However, in more recent years, McCartney has turned to a somewhat unusual song as his go-to choice, selecting ‘You Know My Name Look Up The Number’, a uniquely positioned B-side as his favourite. Speaking most recently to Apple Music’s Zane Lowe, McCartney said: “[It’s] a zany, zany little B-side that nobody knows, but we had so much fun making it.”
He shared a similar sentiment when speaking to Mark Lewisohn in 1988: “People are only just discovering the B-sides of Beatles singles. They’re only just discovering things like ‘You Know My Name’ — probably my favourite Beatles track! Just because it’s so insane.”
Macca continued to explain his love for the song, “All the memories — I mean, what would you do if a guy like John Lennon turned up at the studio and said, ‘I’ve got a new song.’ I said, ‘What’s the words?’ and he replied, ‘You know my name look up the number.’ I asked, ‘What’s the rest of it?’ ‘…No. No other words, those are the words. And I wanna do it like a mantra!’ We did it over a period of maybe two or three years. We started off and we just did 20 minutes, and we tried it again and it didn’t work. We tried it again, and we had these endless, crazy fun sessions.
“Eventually, we pulled it all together and I sang, (sings in jazzy voice) ‘You know my name…’ and we just did a skit. Mal (Evans) and his gravel. I can still see Mal digging the gravel. And it was just so hilarious to put that record together. It’s not a great melody or anything, it’s just unique. Some people haven’t discovered that song yet.”
Now’s the time to do it.
George Harrison’s favourite Beatles song
As one may have expected, the most difficult to pin down to a definitive answer is George Harrison. Perhaps happy to sit behind his moniker of being the ‘Quiet Beatle’, Harrison rarely offered his opinion on Beatles songs beyond the odd nod of approval or promotional press junket. But, there are ten songs from the Fab Four that you could consider some of his favourites.
One thing we are sure of is that Rubber Soul was Harrison’s favourite album by the band. “Rubber Soul was my favourite album,” he once revealed. “Even at that time, I think that it was the best one we made,” he added when reflecting on the iconic record in the 1990s. He wistfully recalled: “The most important thing about it was that we were suddenly hearing sounds we weren’t able to hear before. Also, we were being more influenced by other people’s music, and everything was blossoming at that time—including us.”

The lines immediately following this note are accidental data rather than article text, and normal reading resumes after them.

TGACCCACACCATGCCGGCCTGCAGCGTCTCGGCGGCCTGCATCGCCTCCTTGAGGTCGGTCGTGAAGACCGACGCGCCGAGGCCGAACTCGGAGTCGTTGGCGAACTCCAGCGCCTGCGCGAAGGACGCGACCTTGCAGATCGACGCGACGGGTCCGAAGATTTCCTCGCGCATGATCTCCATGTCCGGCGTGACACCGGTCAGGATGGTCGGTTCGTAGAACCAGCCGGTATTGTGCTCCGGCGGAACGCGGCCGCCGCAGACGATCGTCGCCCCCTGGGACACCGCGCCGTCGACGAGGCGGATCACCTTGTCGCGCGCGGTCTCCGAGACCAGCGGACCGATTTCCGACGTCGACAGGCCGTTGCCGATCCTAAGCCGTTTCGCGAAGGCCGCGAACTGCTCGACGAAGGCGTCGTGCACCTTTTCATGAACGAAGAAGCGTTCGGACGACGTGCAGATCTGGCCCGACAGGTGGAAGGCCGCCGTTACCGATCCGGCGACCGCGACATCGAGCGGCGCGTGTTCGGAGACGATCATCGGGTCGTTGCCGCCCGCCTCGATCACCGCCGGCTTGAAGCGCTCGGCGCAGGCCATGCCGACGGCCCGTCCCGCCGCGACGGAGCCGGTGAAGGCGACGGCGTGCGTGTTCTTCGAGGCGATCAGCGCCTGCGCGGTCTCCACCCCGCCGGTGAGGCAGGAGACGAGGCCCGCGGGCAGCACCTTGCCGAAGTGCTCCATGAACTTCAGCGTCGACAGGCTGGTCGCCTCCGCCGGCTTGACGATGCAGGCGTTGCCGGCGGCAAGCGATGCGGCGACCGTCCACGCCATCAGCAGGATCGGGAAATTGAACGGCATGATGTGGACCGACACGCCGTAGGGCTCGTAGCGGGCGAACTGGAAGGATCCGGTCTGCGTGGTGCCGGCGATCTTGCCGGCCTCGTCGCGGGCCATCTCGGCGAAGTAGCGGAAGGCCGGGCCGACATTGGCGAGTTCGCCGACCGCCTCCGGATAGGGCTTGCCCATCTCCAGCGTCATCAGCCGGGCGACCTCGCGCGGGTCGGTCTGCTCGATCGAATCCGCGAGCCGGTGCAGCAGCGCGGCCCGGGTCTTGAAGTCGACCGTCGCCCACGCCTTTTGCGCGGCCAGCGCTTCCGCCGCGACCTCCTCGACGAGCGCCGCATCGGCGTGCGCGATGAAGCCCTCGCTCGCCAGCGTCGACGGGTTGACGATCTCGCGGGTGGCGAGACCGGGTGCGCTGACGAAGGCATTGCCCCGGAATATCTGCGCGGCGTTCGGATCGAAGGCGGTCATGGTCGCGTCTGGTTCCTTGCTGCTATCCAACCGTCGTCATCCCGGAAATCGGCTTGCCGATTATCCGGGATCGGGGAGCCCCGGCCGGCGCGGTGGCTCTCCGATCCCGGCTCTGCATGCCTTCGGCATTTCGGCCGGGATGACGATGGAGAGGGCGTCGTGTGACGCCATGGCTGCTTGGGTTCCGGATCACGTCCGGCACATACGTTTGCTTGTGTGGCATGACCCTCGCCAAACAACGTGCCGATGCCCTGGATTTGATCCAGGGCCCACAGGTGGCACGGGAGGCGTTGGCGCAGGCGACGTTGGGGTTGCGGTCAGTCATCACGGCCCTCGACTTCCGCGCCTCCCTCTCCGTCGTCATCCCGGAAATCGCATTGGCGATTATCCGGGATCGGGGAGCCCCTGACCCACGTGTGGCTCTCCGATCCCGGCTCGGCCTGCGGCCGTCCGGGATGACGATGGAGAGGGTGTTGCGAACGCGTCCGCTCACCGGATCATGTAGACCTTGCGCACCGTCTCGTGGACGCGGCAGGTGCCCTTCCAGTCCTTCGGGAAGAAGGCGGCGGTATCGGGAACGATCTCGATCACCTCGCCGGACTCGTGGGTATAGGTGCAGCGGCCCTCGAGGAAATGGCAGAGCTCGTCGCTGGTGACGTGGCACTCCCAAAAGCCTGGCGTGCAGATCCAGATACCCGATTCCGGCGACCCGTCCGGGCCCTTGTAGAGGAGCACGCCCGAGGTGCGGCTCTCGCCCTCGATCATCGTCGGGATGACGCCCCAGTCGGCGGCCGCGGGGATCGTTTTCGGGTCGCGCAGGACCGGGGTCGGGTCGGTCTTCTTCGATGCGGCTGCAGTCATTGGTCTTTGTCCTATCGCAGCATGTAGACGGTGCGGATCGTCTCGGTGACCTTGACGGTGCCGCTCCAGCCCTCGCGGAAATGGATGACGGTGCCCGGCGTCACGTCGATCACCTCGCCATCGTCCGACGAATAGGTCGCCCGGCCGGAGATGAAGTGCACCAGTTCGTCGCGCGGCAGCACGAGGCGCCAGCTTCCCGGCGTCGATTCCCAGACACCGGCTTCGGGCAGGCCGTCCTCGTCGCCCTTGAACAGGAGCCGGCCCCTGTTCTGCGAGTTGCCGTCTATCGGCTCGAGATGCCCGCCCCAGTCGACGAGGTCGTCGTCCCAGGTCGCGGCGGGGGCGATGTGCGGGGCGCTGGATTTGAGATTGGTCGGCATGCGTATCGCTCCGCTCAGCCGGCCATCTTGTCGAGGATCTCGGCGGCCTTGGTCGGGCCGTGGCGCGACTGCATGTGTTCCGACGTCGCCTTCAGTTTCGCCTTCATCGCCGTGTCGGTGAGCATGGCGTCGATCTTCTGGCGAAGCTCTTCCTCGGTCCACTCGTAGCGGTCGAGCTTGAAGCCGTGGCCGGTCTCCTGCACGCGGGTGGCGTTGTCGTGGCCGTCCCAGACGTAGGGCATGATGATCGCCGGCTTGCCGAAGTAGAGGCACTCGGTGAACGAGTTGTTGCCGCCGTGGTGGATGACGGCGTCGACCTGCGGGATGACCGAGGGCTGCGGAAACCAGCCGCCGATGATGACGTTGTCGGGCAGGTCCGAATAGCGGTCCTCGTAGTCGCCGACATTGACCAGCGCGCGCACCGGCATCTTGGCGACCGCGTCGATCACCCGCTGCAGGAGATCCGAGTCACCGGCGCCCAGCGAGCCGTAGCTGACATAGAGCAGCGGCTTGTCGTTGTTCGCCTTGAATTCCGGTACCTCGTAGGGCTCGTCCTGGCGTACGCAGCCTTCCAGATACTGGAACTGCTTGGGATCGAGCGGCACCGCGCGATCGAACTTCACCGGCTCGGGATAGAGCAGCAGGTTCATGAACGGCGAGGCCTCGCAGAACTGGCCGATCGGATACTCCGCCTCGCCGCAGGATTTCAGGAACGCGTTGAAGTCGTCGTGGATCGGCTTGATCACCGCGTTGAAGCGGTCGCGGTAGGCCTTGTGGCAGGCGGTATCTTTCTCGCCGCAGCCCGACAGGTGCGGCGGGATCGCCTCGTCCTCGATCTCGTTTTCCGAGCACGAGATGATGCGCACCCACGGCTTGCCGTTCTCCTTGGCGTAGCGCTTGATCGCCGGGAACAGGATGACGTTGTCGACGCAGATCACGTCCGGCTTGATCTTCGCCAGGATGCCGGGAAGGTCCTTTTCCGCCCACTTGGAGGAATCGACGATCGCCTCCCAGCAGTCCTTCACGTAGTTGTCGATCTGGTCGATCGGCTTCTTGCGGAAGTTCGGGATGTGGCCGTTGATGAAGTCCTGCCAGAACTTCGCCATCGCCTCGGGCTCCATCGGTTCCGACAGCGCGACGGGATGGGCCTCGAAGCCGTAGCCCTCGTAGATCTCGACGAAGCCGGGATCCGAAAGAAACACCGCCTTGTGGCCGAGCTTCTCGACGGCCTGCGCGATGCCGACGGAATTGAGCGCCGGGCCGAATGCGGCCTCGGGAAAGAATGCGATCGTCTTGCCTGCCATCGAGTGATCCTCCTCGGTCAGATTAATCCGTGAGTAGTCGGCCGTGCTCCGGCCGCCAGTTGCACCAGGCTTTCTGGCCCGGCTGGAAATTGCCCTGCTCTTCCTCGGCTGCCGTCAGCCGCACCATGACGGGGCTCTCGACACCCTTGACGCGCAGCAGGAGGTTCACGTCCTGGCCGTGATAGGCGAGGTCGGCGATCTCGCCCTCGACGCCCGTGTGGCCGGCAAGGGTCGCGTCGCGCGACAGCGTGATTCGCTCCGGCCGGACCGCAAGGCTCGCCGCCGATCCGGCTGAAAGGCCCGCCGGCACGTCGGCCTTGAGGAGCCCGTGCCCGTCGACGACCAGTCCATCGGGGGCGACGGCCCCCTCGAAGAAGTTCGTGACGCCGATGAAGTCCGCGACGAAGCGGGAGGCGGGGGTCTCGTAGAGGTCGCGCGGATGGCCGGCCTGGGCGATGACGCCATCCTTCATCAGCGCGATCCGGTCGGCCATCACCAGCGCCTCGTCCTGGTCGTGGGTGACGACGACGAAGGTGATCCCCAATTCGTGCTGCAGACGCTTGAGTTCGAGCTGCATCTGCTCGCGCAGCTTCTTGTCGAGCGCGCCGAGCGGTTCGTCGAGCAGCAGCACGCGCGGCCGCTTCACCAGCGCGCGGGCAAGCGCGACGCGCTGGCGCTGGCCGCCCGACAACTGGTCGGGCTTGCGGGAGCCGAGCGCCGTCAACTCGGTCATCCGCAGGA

With that in mind, we’re picking a song from that record, one which not only saw Harrison provide a glimpse of the future, with a unique, and previously unheard in pop music, sitar lead line, but saw Harrison excel as a spiritual counterpoint to Lennon’s realism. Harrison is noted as saying he “felt where it was coming from” and “really enjoyed” the song. For George Harrison, that’s as good as him flying an aeroplane overhead with a banner proclaiming his love.
Ringo Starr’s favourite Beatles song
As equally expected as Harrison’s difficult decision making is Ringo Starr’s affable nature. For him, there was no band better than The Beatles and he, generally, loved their work. But there was one song on which he not only thought the band excelled but also saw some of his best work behind the drums. Starr’s favourite was the B-side to ‘Paperback Writer’, the wonderful ‘Rain’. “I feel as though that was someone else playing,” he said. “I was possessed!”
He then went on to detail what exactly he loved about the song to Barry Miles: “I was into the snare and hi-hat. I think it was the first time I used this trick of starting a break by hitting the hi-hat first instead of going directly to a drum off the hi-hat,” Ringo said. “I think it’s the best out of all the records I’ve ever made.”
Speaking about writing the song, especially the use of backwards taping, John Lennon said of the track around the time, “After we’d done the session on that particular song — it ended at about four or five in the morning — I went home with a tape to see what else you could do with it. And I was sort of very tired, you know, not knowing what I was doing, and I just happened to put it on my own tape recorder, and it came out backwards. And I liked it better,” concludes the singer, “So that’s how it happened.”
‘Rain’ is a perfect encapsulation of The Beatles at their creative best, a time when they are not being overproduced which is exactly the direction that John Lennon would have loved the band to travel down more often. Listen to the track, below.